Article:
Thursday, August 18, 2016


From Perennial Childhood: Remarks on the Discipline of Praise
In 2006, Bernhard Bueb, then headmaster of an elite private school near Lake Constance in Southern Germany, published a thin volume that instantly became a bestseller throughout the German-speaking world. Lob der Disziplin [In Praise of Discipline], which would earn Bueb the not entirely flattering title of “Germany’s strictest teacher,” issued a ringing call for a revival of the old-fashioned and, in the author’s view, unjustly neglected virtue of classroom discipline....
Bueb’s inverted sense of discipline called, then, for an “inversion” of its own. Hence the title of our book, which turns his “praise of discipline” on its head and speaks of a Disziplin des Lobens, a “discipline of praise,” instead. This title reflects our conviction that to “praise” the object of study—to love, approve, and affirm its goodness—is to receive from it the kind of discipline its nature demands. ....As the foregoing suggests, the pedagogical act is founded upon a common “loving inclination to the real.” Put another way, the joy of (and between) teacher and student presupposes a shared affection inclining both towards an intrinsically lovable, and jointly beloved, “Third”: the subject-matter that forms their specific “condilectum,” as Richard of Saint Victor might have put it.
read more here

The idea is that student, teacher and subject matter together form what you might call by analogy a kind of trinity, at least a "Three".    When one of the sides of the triangle is missing you end up with a breakdown in education.

I like the idea of "Discipline of Praise."  It seems very Pieper-ish.

"Condilectum" means something like delighting-together and does indeed evoke the Trinity.   It seeks to fill out the spare but wonderful Nicene formula of the Holy Spirit proceeding from the Father and the Son.

Yesterday I finished the Silvretta shawl, and also found the Nymphiladea, so now I'm working on finishing that one.  

PG was motivated on his first day of formal school and charged through a multiplicity of subjects.
We had the care of ARA while her parents traveled to the birthing center, and with her we went on a walk (ST came with us and talked about politics) and sorted colors (something she is extremely interested in these days) and washed dishes (she loves this and can spend many minutes standing on a chair with a few containers, some soap and a stream of water).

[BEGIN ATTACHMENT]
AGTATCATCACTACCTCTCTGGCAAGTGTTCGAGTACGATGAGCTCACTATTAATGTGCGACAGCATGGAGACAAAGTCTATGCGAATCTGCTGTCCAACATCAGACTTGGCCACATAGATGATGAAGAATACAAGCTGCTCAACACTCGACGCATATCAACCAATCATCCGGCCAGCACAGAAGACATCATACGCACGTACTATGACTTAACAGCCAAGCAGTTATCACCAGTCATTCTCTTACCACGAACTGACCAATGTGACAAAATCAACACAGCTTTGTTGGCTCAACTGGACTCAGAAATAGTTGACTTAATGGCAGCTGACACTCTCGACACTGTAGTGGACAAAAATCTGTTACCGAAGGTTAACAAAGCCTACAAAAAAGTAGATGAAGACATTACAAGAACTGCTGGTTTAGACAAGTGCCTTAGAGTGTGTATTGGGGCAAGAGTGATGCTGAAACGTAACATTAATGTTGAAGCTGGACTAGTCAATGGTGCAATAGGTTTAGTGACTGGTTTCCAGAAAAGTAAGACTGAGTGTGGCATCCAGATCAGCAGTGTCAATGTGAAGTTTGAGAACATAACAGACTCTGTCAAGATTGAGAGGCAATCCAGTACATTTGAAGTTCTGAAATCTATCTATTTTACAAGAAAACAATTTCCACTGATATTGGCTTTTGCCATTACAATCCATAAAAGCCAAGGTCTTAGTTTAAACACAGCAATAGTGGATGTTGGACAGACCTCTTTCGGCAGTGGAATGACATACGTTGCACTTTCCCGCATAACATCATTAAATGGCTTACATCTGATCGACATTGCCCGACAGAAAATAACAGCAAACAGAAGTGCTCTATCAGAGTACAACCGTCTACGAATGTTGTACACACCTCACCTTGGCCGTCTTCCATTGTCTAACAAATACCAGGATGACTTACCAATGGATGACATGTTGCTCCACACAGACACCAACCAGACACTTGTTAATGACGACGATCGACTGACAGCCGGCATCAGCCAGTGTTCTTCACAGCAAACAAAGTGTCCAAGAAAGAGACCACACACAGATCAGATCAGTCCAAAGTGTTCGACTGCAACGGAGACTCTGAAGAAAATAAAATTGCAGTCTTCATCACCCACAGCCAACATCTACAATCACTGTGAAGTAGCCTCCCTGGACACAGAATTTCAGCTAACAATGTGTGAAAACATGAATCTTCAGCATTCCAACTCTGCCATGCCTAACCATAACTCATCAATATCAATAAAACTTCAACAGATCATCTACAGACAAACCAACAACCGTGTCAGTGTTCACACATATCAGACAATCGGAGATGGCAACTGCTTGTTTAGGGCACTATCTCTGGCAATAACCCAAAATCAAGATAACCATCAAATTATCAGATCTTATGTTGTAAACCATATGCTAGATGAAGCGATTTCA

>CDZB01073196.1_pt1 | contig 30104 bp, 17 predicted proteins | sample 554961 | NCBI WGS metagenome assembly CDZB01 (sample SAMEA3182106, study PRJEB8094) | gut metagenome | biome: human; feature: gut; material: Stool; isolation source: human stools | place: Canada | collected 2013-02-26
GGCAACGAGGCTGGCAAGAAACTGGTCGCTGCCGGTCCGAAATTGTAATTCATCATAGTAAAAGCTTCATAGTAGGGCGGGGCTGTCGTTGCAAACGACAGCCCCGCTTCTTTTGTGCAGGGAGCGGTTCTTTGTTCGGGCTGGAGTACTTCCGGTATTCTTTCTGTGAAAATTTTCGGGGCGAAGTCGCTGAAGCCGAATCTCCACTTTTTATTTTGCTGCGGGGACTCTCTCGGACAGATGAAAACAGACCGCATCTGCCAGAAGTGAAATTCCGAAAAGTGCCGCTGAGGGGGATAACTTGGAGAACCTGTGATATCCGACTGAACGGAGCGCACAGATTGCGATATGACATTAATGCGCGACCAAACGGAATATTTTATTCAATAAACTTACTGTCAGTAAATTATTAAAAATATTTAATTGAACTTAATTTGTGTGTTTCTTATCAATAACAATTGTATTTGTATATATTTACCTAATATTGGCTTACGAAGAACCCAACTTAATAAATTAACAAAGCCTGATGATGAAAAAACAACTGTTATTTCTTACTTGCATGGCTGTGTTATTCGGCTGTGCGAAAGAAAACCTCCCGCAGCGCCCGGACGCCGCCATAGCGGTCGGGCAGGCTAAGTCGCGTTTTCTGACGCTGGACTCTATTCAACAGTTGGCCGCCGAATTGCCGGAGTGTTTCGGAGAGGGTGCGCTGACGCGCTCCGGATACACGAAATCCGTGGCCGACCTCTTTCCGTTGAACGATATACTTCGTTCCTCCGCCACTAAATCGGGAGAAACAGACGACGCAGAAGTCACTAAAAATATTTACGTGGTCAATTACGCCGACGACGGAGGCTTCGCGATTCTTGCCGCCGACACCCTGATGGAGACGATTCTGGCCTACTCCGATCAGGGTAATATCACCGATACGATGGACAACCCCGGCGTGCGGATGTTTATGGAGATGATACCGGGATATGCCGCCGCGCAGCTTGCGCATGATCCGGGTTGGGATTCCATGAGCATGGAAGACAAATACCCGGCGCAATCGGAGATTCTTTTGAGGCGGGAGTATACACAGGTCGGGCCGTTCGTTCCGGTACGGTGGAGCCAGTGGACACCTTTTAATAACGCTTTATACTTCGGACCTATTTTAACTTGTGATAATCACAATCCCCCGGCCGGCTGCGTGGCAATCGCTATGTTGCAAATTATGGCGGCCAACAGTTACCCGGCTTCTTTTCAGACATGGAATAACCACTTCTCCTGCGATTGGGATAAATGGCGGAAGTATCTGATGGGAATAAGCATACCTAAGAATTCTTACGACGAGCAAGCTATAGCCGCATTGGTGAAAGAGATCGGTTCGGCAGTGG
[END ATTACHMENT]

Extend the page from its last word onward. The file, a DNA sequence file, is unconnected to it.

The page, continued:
Today is going to be yard work and hymn practice at the church.   The bishop is rumored to be coming up for this week's mass.   I am so not ready for that.

To finish, another quote from the article.   I like this one because this economic distortion seems to go beyond education and affect everything particularly politics.   The emphasis is mine.

the “economic rationalization” of education, which prolongs the first two tendencies by bending both the subject-matter and the student-teacher relation to serve the same purely external objective or target: a numinous economic profit that, lying entirely in an endlessly deferred future, is incapable of filling the present moment with any real substance—and thus “futurizes” the saturated kairos of education to the detriment of the inner principle characterizing the genuine act of learning......   “economic rationalization,” “thanks” to its reductively monetary model of “oikonomia,” eventually fails to be properly economical at all. This last point bears stressing: Paul, writing to the Ephesians, understands the “economy” precisely as a present fullness, as the fulfillment offered here and now in a privileged kairos (eis oikonomian tou plêrômatos tôn kairôn: Eph 1:10).

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